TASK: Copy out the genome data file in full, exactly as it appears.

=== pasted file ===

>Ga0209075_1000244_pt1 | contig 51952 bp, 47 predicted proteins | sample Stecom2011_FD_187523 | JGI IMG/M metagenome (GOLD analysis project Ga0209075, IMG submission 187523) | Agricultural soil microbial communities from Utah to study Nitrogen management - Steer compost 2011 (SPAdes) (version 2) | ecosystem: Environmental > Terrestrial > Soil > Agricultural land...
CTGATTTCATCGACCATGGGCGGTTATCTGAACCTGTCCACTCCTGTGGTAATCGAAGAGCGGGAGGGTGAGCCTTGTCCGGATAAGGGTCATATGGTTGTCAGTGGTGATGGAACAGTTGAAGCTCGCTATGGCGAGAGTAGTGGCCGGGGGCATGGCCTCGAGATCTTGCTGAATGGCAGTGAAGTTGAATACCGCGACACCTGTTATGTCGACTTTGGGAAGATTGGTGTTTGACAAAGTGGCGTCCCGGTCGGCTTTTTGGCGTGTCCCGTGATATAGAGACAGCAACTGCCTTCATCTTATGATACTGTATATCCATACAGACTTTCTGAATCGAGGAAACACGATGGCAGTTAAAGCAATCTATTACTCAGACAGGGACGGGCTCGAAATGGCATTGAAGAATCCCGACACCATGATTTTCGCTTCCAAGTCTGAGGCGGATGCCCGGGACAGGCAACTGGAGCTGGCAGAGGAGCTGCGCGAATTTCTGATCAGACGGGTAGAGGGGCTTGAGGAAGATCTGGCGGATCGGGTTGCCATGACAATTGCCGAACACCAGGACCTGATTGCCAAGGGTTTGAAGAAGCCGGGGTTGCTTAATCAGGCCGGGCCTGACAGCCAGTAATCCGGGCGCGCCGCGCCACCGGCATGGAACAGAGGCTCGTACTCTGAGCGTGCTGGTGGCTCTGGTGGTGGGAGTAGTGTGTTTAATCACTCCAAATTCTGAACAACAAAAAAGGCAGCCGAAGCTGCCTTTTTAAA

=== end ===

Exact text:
>Ga0209075_1000244_pt1 | contig 51952 bp, 47 predicted proteins | sample Stecom2011_FD_187523 | JGI IMG/M metagenome (GOLD analysis project Ga0209075, IMG submission 187523) | Agricultural soil microbial communities from Utah to study Nitrogen management - Steer compost 2011 (SPAdes) (version 2) | ecosystem: Environmental > Terrestrial > Soil > Agricultural land...
CTGATTTCATCGACCATGGGCGGTTATCTGAACCTGTCCACTCCTGTGGTAATCGAAGAGCGGGAGGGTGAGCCTTGTCCGGATAAGGGTCATATGGTTGTCAGTGGTGATGGAACAGTTGAAGCTCGCTATGGCGAGAGTAGTGGCCGGGGGCATGGCCTCGAGATCTTGCTGAATGGCAGTGAAGTTGAATACCGCGACACCTGTTATGTCGACTTTGGGAAGATTGGTGTTTGACAAAGTGGCGTCCCGGTCGGCTTTTTGGCGTGTCCCGTGATATAGAGACAGCAACTGCCTTCATCTTATGATACTGTATATCCATACAGACTTTCTGAATCGAGGAAACACGATGGCAGTTAAAGCAATCTATTACTCAGACAGGGACGGGCTCGAAATGGCATTGAAGAATCCCGACACCATGATTTTCGCTTCCAAGTCTGAGGCGGATGCCCGGGACAGGCAACTGGAGCTGGCAGAGGAGCTGCGCGAATTTCTGATCAGACGGGTAGAGGGGCTTGAGGAAGATCTGGCGGATCGGGTTGCCATGACAATTGCCGAACACCAGGACCTGATTGCCAAGGGTTTGAAGAAGCCGGGGTTGCTTAATCAGGCCGGGCCTGACAGCCAGTAATCCGGGCGCGCCGCGCCACCGGCATGGAACAGAGGCTCGTACTCTGAGCGTGCTGGTGGCTCTGGTGGTGGGAGTAGTGTGTTTAATCACTCCAAATTCTGAACAACAAAAAAGGCAGCCGAAGCTGCCTTTTTAAA